First came the photo of Paulk in the gay bar. Then in 2003, Michael Johnston, founder of “National Coming Out of Homosexuality Day,” was found to have infected men he’d met online with HIV through unprotected sex. John Smid, who joined LIA in 1986 and eventually became its executive director, left the organization in 2008. Three years later, Smid wrote on his blog that he "never met a man who experienced a change from homosexual to heterosexual," and that reorientation is impossible, because being gay is intrinsic.
Then it crumbled further. In 2012, psychologist Robert Spitzer—one of the leaders of the successful push in the 1970s for the American Psychiatric Association to declassify homosexuality as a disease—retracted a controversial study, published in 2003, often cited by the ex-gay community that had concluded some “highly motivated” individuals could change their sexual orientation. Spitzer wrote an apology to LGBT people who “wasted time and energy” on reparative therapy.
By that time, policy within Exodus began to genuinely shift. “We renounced and forbid reparative therapy,” in 2012, Chambers tells Newsweek. “And there was an enormous split inside Exodus. Many who were more fundamentalist in approach had already broken off and formed Restored Hope Network.” Anne Paulk, John’s ex-wife, was one of those who left. She currently serves as executive director of Restored Hope, whose website harkens back to the early days of Exodus, claiming that those with same-sex attraction are “broken” and can “become who they are” under the guidance of Jesus Christ. Despite the fact that Restored Hope’s board is composed almost entirely of ex-Exodus members, the website makes no mention of the older organization.
Anne Paulk did not respond to Newsweek’s questions on the subject, although she did email Newsweek a statement in which she declared “We, at Restored Hope, are happy to continue to care for those who are seeking help in aligning their life with classical Christian sexual ethics. Although some choose to return to homosexuality, others who have chosen to leave that same life and thrive. My life would be one example of the latter.”
The members of Exodus International who were on board with Chambers’s decision to renounce conversion therapy remained until June 2013, when he shut down operations for good. According to Chambers, once he realized there would be no way to separate Exodus from its “sordid history,” the only option was to shut the doors. On disbanding, Chambers issued a deeply apologetic press release, stating, “I am sorry for the pain and hurt many of you have experienced. I am sorry that some of you spent years working through the shame and guilt you felt when your attractions didn’t change. I am sorry we promoted sexual orientation change efforts and reparative theories about sexual orientation that stigmatized parents.”
Today, Chambers says that Exodus’s focus on conversion therapy was unplanned and spun out of control. “I never liked the term ex-gay,” he says. “I never wanted to be an ex-gay. I just simply wanted Exodus to be an organization that helped people live in congruence with their own lives and goals.”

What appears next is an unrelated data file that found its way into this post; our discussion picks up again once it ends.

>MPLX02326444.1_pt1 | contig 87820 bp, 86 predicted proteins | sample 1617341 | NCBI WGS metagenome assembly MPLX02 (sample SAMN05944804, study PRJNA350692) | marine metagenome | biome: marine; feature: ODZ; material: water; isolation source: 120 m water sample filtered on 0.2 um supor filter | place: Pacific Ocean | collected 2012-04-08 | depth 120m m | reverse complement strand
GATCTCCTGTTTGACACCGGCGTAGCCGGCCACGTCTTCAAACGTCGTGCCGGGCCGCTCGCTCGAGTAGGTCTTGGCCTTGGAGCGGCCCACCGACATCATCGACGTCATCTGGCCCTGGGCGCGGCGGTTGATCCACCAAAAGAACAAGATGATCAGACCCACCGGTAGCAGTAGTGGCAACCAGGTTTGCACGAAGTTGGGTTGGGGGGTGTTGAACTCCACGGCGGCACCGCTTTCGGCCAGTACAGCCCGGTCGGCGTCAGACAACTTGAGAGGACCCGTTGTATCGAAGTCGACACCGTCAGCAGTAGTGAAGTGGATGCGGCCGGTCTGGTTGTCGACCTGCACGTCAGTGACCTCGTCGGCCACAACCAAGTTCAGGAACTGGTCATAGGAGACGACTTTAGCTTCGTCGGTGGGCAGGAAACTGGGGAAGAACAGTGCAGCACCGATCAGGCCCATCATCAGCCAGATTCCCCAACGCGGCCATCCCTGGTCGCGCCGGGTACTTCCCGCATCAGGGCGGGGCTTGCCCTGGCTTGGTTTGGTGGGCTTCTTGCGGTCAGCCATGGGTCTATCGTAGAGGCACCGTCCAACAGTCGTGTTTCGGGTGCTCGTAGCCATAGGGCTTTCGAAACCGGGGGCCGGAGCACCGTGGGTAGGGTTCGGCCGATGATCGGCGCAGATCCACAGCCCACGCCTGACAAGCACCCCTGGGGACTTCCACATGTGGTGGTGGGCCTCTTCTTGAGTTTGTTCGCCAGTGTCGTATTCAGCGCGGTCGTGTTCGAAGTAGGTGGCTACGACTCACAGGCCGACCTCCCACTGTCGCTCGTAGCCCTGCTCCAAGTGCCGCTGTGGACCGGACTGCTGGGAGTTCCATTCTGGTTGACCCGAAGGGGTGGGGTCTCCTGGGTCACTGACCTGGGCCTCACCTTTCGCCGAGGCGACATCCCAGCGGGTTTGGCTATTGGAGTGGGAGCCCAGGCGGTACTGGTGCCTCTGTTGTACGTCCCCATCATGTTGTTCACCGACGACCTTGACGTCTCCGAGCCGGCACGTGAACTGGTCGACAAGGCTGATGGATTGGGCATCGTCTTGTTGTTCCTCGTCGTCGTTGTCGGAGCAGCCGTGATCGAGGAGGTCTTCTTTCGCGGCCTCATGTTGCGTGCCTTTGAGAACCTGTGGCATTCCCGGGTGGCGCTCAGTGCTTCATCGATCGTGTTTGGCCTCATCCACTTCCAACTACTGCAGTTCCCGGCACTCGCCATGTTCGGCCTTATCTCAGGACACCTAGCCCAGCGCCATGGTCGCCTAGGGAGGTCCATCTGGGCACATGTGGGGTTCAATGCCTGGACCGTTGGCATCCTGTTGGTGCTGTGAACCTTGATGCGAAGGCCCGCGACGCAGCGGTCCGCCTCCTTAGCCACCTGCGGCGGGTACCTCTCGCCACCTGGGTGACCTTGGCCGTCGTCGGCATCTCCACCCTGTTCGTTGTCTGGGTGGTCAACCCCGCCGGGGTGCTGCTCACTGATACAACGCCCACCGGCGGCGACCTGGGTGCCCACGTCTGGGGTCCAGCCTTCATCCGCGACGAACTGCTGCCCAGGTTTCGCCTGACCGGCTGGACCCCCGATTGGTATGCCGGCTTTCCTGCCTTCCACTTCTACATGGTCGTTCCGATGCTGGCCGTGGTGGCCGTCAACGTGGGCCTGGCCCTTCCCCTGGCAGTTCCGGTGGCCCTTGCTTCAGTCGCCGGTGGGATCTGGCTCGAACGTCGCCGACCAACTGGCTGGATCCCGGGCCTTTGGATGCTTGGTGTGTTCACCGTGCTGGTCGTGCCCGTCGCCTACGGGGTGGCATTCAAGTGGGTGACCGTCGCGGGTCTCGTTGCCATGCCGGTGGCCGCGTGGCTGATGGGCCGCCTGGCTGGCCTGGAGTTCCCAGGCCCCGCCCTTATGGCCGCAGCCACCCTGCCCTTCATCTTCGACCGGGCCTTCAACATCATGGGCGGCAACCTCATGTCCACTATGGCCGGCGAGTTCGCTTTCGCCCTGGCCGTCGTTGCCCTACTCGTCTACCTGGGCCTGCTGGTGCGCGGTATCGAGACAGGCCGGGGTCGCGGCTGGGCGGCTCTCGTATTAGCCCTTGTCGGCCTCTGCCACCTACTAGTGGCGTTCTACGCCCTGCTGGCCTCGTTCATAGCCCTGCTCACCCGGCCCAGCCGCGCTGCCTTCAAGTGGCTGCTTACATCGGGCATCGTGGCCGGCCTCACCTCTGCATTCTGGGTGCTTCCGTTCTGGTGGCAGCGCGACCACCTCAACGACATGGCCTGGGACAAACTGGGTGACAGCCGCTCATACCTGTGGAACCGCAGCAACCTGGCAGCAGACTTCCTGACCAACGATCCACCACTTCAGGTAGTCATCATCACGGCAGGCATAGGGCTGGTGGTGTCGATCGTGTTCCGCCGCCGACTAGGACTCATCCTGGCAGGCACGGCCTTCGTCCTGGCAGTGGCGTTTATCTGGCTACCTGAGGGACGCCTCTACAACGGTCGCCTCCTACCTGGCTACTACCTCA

Other organizations, however, have filled the void left in Exodus’s wake. The Restored Hope Network has taken up the mantle of conservative Christian conversion. And in October 2013, a newly formed group, Voice of the Voiceless, hosted its “First Annual Ex-Gay Awareness Dinner and Reception” that attracted about 60 Christian leaders and ex-gay individuals.
Then there is Jews Offering New Alternatives for Healing (JONAH), formerly Jews Offering New Alternatives to Homosexuality, a nonprofit created in 1999 by two New Jersey parents who each had a gay son. In November 2012, the Southern Poverty Law Center (SPLC) sued JONAH and one of its counselors on behalf of four men who underwent conversion therapy in the late 2000s. The lawsuit alleged that JONAH violated New Jersey’s Consumer Fraud Act and used invalid practices to try to “fix something that isn’t broken.”
JONAH told Newsweek in an email that it “doesn't ‘fix’ anything.” According to co-directors Elaine Berk and Arthur Goldberg, JONAH “refers individuals to independent counselors who employ frequently used techniques to help a person deal with painful issues in their life. These techniques are designed to help people feel better about themselves and to live a life consistent with their religious and personal values. The result is often a diminution of their unwanted same-sex attraction.”
The Superior Court of New Jersey rejected JONAH’s motion to dismiss in the summer of 2013; Sam Wolfe, SPLC senior staff attorney, expects the case to go to trial in early 2014. Wolfe also notes that since the lawsuit got under way, a number of other individuals have approached SPLC with potential cases of their own.
In the meanwhile, criticism directed towards JONAH has come from within the religious community, as well; when the lawsuit was filed, the Rabbinical Council of America (one of the most influential Orthodox Jewish organizations in the country) immediately distanced itself from JONAH, reaffirming that, based on the current scientific evidence, they did not endorse gay conversion therapy. (On the other hand, the Torah Declaration, a statement of support, has been signed by many prominent members of the Jewish religious right.)